Verona’s Scaliger Brige – also known as Castel Vecchio Bridge because it connects the city’s late-medieval castle to the Adige’s left bank – was described by author and historian Valerio Massimo Manfredi in one of his books: “Although I am well aware that it was almost completely destroyed in a bombing and later completely rebuilt, I feel like it is the most beautiful, most medieval, most arched bridge of all, and every time I walk across it I imagine paying the toll to the devil… who knows why…”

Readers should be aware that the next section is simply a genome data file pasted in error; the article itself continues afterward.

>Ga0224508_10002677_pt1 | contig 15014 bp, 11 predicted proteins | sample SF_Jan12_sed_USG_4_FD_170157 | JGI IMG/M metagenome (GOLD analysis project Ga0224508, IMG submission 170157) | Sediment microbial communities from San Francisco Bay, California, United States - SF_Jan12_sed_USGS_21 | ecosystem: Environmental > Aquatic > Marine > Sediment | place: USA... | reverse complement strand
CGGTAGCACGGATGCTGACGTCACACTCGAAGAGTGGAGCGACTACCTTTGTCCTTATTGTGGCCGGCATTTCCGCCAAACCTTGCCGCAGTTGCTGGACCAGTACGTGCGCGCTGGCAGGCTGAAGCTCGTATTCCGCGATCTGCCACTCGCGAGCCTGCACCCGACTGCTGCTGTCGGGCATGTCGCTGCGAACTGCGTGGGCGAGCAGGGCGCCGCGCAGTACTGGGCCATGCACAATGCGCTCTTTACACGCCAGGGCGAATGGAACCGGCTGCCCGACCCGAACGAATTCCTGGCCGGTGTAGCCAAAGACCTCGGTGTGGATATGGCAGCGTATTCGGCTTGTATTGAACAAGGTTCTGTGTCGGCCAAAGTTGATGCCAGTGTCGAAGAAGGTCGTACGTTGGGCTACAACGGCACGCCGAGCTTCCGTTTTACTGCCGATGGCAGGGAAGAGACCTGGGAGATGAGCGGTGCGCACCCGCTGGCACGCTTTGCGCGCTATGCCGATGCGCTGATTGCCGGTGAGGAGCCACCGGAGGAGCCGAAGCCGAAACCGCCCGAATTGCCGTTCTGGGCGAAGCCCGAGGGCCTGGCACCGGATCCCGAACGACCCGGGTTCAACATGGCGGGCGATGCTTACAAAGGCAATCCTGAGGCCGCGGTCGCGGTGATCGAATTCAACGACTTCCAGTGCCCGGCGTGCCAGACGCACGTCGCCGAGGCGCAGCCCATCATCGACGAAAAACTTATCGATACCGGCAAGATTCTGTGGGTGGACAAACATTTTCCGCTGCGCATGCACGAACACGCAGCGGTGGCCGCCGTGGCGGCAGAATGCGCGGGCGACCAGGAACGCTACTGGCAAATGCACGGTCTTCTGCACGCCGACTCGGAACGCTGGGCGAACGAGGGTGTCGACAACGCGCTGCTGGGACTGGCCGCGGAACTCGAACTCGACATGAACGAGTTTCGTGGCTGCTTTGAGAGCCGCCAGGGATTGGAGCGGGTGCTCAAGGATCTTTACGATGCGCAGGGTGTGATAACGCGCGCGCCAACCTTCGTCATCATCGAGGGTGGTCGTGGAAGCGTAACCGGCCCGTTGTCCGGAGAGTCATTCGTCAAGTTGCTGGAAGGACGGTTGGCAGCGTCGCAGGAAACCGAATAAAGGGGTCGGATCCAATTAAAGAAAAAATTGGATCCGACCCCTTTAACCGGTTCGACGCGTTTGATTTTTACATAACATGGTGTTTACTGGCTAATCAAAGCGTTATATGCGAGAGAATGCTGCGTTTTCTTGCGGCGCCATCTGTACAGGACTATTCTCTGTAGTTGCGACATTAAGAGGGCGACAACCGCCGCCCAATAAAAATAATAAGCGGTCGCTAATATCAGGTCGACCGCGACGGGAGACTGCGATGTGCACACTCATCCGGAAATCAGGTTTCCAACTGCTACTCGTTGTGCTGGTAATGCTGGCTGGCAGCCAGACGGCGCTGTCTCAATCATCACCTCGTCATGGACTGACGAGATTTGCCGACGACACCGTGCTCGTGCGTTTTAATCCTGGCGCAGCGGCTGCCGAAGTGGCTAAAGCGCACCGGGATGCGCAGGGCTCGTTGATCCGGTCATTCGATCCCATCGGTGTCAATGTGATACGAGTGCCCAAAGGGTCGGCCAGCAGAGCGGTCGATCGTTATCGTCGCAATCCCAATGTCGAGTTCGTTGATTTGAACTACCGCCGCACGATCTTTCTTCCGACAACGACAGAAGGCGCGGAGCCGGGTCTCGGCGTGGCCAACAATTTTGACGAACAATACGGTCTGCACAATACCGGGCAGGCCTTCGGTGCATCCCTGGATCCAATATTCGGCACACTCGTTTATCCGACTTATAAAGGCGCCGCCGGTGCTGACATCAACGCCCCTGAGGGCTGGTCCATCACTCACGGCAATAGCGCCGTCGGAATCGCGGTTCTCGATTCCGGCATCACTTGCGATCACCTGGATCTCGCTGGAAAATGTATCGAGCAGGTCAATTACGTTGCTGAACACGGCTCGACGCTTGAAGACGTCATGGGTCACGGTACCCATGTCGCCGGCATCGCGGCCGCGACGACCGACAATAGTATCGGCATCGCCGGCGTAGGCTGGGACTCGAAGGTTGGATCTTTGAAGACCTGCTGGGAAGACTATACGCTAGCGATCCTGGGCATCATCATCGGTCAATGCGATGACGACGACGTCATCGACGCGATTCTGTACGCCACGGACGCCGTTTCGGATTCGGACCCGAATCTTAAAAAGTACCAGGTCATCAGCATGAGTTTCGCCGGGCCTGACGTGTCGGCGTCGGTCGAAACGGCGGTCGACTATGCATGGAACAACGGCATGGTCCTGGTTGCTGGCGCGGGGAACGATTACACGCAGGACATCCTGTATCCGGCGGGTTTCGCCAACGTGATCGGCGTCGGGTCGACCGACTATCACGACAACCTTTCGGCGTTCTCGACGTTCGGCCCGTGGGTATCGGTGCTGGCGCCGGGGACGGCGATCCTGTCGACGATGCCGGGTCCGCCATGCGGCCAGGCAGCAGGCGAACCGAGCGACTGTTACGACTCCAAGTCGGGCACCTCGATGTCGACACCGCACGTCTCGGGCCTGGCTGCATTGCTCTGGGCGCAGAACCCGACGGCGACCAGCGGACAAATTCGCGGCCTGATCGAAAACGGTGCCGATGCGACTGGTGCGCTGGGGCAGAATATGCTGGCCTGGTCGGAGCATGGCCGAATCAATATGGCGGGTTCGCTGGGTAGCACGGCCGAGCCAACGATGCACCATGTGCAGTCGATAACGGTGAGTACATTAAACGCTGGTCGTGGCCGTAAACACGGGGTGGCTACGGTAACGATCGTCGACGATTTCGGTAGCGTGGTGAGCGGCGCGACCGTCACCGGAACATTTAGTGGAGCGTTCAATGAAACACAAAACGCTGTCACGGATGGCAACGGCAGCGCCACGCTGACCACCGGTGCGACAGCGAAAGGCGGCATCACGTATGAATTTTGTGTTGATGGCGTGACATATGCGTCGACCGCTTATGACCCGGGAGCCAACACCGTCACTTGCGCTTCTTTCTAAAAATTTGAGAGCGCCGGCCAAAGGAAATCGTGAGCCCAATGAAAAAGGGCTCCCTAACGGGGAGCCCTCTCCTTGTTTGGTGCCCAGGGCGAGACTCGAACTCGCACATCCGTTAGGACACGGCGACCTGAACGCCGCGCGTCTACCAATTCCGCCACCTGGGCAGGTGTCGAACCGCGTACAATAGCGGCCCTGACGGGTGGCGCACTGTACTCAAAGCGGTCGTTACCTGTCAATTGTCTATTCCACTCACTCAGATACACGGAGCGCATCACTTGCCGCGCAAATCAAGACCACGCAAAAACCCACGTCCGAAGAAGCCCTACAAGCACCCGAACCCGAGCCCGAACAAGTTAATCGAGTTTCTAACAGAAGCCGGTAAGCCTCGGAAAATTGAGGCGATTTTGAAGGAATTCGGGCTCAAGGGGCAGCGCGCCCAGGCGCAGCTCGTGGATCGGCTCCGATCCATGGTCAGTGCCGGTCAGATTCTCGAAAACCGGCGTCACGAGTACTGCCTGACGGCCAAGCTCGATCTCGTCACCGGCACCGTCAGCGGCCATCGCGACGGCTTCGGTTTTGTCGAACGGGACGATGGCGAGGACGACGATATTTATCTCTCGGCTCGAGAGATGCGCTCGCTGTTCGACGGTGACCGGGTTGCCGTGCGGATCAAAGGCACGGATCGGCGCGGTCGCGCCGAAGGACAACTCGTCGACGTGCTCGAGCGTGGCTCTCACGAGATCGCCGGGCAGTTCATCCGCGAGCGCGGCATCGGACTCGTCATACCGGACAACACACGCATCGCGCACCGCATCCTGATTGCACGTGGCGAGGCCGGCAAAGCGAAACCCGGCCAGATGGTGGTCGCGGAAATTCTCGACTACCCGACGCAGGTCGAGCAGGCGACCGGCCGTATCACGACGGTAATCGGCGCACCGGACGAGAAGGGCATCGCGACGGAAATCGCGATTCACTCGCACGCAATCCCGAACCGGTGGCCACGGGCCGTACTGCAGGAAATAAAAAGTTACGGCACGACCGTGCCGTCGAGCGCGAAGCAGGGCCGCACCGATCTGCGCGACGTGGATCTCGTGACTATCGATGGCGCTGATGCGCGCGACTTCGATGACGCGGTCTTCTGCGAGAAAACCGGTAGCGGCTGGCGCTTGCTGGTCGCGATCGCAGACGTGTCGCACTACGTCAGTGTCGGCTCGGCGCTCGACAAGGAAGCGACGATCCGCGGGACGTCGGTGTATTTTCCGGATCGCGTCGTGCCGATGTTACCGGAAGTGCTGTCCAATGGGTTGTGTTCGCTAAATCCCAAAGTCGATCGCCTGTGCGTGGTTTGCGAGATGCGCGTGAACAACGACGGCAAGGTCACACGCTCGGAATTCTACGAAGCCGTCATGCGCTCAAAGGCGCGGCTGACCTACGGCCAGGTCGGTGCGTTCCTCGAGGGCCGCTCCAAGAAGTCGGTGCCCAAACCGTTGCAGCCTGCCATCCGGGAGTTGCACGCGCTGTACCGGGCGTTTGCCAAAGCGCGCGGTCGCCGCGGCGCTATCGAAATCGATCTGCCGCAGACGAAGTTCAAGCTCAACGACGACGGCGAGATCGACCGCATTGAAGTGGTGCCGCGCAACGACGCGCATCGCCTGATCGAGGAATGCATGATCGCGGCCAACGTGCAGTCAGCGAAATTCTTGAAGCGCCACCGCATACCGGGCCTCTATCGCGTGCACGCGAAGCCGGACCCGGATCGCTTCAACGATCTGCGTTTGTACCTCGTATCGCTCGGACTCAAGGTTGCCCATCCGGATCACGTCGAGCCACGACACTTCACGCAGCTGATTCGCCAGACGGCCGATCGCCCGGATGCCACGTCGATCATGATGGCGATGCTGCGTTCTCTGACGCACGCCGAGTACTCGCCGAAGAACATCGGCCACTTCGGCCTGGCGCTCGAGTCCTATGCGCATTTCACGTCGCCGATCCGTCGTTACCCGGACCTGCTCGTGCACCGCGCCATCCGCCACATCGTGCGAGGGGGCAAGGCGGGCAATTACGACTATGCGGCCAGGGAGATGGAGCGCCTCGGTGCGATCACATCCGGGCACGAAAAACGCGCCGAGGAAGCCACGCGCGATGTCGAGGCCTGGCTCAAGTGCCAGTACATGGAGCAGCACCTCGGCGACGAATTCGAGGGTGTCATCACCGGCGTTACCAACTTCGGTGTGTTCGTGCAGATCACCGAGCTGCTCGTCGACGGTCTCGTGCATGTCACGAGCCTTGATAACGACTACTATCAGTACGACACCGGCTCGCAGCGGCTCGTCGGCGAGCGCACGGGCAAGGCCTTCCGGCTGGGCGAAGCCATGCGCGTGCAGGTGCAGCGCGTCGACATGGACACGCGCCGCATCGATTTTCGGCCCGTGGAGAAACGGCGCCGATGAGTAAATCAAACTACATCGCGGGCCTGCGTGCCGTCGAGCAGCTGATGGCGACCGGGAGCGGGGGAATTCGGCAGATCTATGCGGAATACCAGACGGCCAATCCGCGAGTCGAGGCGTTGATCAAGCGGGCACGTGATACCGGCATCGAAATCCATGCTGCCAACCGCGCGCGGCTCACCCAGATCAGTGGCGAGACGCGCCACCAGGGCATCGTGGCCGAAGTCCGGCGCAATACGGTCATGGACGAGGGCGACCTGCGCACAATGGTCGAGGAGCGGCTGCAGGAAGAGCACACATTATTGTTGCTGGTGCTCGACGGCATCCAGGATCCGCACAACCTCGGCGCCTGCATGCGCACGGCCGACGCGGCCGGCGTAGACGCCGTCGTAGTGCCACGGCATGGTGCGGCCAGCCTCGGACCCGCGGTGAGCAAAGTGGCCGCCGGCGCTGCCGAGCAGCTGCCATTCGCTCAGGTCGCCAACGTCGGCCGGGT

The bombing Manfredi mentions occurred on April 24th 1945, when the fleeing German troops blew up all of Verona’s bridges. The Castel Vecchio Bridge had been built between 1354 and 1356 under Cangrande II della Scala, and had remained intact for at least five centuries; it was only in the early 1800s that the French eliminated the battlements and pruned a tower, while in 1848 Radetzky rigged it with mines but then did not make them explode.
Magnificent, and a daring feat of engineering in its day (with over 48 meters of arch indulging the currents, followed by two smaller ones that are 29 and 24 meters), right after the war it was rebuilt identical to the original one, using as much as possible of the recovered materials.
So today it is old and new, but always majestic.